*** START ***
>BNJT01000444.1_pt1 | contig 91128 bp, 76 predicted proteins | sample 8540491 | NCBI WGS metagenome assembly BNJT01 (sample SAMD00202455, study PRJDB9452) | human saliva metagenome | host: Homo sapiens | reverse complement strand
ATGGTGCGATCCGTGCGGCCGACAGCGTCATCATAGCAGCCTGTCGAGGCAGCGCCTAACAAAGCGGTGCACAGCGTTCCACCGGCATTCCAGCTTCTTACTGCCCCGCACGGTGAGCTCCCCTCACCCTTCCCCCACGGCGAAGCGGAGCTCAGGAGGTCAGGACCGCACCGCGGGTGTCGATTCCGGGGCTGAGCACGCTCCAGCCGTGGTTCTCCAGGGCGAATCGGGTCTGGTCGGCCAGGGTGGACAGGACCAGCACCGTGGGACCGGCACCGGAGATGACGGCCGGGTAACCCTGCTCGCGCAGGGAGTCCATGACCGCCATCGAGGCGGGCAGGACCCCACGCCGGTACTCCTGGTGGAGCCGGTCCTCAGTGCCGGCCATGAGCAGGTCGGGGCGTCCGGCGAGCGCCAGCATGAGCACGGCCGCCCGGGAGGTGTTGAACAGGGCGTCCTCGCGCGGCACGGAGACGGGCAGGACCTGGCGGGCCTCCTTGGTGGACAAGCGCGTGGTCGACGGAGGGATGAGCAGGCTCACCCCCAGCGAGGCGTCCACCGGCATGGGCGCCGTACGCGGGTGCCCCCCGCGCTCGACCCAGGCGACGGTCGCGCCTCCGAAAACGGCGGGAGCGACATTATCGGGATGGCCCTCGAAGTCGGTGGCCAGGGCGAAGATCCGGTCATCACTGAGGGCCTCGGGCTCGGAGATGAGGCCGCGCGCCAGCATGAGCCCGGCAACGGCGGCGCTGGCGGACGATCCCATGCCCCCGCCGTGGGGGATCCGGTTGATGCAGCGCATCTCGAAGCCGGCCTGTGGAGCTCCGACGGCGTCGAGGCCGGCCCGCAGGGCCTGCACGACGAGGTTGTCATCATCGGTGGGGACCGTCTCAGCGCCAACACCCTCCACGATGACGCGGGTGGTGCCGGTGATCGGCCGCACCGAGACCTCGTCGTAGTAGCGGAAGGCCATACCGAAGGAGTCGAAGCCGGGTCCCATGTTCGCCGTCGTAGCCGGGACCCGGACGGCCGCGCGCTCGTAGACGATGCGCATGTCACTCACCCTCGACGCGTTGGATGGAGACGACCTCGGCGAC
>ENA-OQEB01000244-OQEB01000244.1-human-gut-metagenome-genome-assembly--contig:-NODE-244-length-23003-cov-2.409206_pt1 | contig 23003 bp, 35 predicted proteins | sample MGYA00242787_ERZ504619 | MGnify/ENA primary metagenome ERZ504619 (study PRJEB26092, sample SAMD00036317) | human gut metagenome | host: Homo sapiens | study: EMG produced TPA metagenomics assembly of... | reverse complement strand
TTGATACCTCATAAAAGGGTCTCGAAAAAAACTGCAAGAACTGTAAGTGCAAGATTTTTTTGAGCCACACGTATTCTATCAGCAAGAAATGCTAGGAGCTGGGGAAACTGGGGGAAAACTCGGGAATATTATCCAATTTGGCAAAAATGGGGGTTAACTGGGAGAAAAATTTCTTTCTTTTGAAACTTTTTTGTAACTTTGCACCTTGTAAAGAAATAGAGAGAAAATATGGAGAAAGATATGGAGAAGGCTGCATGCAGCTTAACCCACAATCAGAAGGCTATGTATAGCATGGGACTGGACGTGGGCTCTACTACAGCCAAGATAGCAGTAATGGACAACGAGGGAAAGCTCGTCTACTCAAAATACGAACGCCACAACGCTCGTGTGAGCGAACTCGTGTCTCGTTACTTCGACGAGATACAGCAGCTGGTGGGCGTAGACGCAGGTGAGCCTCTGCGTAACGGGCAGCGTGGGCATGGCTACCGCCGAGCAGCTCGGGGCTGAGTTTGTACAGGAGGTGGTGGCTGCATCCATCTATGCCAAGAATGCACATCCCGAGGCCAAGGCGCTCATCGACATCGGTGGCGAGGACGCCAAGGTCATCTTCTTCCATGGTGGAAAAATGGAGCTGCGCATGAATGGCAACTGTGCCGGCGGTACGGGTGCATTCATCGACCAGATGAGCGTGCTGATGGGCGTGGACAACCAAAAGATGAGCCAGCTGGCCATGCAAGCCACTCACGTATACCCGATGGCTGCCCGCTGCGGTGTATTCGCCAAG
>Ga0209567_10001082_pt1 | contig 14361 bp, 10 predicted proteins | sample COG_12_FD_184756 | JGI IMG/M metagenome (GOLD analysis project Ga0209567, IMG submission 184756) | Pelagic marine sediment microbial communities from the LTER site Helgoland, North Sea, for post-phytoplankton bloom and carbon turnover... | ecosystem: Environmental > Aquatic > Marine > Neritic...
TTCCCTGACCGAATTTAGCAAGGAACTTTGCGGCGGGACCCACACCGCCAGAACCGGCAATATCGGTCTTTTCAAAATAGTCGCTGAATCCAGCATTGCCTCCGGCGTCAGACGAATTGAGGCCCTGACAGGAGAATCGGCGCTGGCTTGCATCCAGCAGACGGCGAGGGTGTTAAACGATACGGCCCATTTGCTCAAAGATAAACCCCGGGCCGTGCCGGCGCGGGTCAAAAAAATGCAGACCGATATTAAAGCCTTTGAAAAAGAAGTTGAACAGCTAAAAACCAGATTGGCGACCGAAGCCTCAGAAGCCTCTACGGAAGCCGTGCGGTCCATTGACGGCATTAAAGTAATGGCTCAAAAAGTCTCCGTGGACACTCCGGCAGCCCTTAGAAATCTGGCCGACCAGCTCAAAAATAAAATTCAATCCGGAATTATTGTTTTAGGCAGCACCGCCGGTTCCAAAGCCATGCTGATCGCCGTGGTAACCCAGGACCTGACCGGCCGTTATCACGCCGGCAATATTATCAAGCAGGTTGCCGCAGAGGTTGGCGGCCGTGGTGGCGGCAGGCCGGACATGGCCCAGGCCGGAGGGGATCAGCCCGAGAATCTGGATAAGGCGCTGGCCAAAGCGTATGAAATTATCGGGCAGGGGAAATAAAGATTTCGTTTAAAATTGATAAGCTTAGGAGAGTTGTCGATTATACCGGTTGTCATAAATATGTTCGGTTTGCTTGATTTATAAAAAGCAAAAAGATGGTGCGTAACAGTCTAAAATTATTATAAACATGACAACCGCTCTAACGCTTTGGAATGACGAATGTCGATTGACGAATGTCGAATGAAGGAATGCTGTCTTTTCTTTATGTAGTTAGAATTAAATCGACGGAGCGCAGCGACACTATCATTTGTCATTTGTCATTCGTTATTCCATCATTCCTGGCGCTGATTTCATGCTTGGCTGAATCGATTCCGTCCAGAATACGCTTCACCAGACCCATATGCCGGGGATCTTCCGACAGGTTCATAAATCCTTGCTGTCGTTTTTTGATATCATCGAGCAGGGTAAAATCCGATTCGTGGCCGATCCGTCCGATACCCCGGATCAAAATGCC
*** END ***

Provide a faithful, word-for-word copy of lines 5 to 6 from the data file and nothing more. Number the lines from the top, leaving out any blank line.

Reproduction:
>Ga0209567_10001082_pt1 | contig 14361 bp, 10 predicted proteins | sample COG_12_FD_184756 | JGI IMG/M metagenome (GOLD analysis project Ga0209567, IMG submission 184756) | Pelagic marine sediment microbial communities from the LTER site Helgoland, North Sea, for post-phytoplankton bloom and carbon turnover... | ecosystem: Environmental > Aquatic > Marine > Neritic...
TTCCCTGACCGAATTTAGCAAGGAACTTTGCGGCGGGACCCACACCGCCAGAACCGGCAATATCGGTCTTTTCAAAATAGTCGCTGAATCCAGCATTGCCTCCGGCGTCAGACGAATTGAGGCCCTGACAGGAGAATCGGCGCTGGCTTGCATCCAGCAGACGGCGAGGGTGTTAAACGATACGGCCCATTTGCTCAAAGATAAACCCCGGGCCGTGCCGGCGCGGGTCAAAAAAATGCAGACCGATATTAAAGCCTTTGAAAAAGAAGTTGAACAGCTAAAAACCAGATTGGCGACCGAAGCCTCAGAAGCCTCTACGGAAGCCGTGCGGTCCATTGACGGCATTAAAGTAATGGCTCAAAAAGTCTCCGTGGACACTCCGGCAGCCCTTAGAAATCTGGCCGACCAGCTCAAAAATAAAATTCAATCCGGAATTATTGTTTTAGGCAGCACCGCCGGTTCCAAAGCCATGCTGATCGCCGTGGTAACCCAGGACCTGACCGGCCGTTATCACGCCGGCAATATTATCAAGCAGGTTGCCGCAGAGGTTGGCGGCCGTGGTGGCGGCAGGCCGGACATGGCCCAGGCCGGAGGGGATCAGCCCGAGAATCTGGATAAGGCGCTGGCCAAAGCGTATGAAATTATCGGGCAGGGGAAATAAAGATTTCGTTTAAAATTGATAAGCTTAGGAGAGTTGTCGATTATACCGGTTGTCATAAATATGTTCGGTTTGCTTGATTTATAAAAAGCAAAAAGATGGTGCGTAACAGTCTAAAATTATTATAAACATGACAACCGCTCTAACGCTTTGGAATGACGAATGTCGATTGACGAATGTCGAATGAAGGAATGCTGTCTTTTCTTTATGTAGTTAGAATTAAATCGACGGAGCGCAGCGACACTATCATTTGTCATTTGTCATTCGTTATTCCATCATTCCTGGCGCTGATTTCATGCTTGGCTGAATCGATTCCGTCCAGAATACGCTTCACCAGACCCATATGCCGGGGATCTTCCGACAGGTTCATAAATCCTTGCTGTCGTTTTTTGATATCATCGAGCAGGGTAAAATCCGATTCGTGGCCGATCCGTCCGATACCCCGGATCAAAATGCC